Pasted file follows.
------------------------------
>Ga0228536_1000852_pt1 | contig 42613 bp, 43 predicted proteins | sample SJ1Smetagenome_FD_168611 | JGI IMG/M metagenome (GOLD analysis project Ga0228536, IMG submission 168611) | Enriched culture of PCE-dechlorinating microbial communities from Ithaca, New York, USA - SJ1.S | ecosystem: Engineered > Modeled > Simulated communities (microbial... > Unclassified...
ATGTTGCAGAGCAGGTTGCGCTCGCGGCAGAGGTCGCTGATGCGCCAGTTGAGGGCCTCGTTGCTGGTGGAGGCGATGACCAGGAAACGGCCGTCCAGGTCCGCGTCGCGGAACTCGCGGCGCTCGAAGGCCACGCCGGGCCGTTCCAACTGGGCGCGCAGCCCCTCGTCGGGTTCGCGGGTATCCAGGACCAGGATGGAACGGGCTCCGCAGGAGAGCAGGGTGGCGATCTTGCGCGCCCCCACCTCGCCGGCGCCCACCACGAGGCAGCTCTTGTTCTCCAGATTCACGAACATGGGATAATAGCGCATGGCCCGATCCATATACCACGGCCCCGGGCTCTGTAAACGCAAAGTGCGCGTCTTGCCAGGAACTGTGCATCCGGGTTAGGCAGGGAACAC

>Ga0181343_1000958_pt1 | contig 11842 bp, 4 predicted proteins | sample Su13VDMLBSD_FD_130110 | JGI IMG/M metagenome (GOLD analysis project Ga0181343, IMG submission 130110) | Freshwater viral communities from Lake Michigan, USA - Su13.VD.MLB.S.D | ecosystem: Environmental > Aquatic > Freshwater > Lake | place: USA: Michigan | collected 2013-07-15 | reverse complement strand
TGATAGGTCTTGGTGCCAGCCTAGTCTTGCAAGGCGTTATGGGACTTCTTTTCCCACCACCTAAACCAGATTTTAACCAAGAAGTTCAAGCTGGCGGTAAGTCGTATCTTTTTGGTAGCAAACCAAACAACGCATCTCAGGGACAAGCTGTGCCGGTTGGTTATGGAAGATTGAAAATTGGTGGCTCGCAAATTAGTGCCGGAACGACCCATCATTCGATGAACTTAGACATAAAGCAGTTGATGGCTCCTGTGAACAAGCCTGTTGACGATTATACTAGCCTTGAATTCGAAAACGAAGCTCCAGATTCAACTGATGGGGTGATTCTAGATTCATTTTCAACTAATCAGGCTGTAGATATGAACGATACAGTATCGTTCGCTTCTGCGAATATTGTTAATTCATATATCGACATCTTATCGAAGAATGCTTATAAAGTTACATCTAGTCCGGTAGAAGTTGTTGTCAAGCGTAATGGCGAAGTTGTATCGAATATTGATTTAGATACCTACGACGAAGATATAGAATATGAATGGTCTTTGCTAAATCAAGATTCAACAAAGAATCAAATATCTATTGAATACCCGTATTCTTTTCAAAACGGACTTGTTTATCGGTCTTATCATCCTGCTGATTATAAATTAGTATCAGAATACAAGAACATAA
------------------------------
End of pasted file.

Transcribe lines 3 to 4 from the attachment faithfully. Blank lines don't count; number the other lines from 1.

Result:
>Ga0181343_1000958_pt1 | contig 11842 bp, 4 predicted proteins | sample Su13VDMLBSD_FD_130110 | JGI IMG/M metagenome (GOLD analysis project Ga0181343, IMG submission 130110) | Freshwater viral communities from Lake Michigan, USA - Su13.VD.MLB.S.D | ecosystem: Environmental > Aquatic > Freshwater > Lake | place: USA: Michigan | collected 2013-07-15 | reverse complement strand
TGATAGGTCTTGGTGCCAGCCTAGTCTTGCAAGGCGTTATGGGACTTCTTTTCCCACCACCTAAACCAGATTTTAACCAAGAAGTTCAAGCTGGCGGTAAGTCGTATCTTTTTGGTAGCAAACCAAACAACGCATCTCAGGGACAAGCTGTGCCGGTTGGTTATGGAAGATTGAAAATTGGTGGCTCGCAAATTAGTGCCGGAACGACCCATCATTCGATGAACTTAGACATAAAGCAGTTGATGGCTCCTGTGAACAAGCCTGTTGACGATTATACTAGCCTTGAATTCGAAAACGAAGCTCCAGATTCAACTGATGGGGTGATTCTAGATTCATTTTCAACTAATCAGGCTGTAGATATGAACGATACAGTATCGTTCGCTTCTGCGAATATTGTTAATTCATATATCGACATCTTATCGAAGAATGCTTATAAAGTTACATCTAGTCCGGTAGAAGTTGTTGTCAAGCGTAATGGCGAAGTTGTATCGAATATTGATTTAGATACCTACGACGAAGATATAGAATATGAATGGTCTTTGCTAAATCAAGATTCAACAAAGAATCAAATATCTATTGAATACCCGTATTCTTTTCAAAACGGACTTGTTTATCGGTCTTATCATCCTGCTGATTATAAATTAGTATCAGAATACAAGAACATAA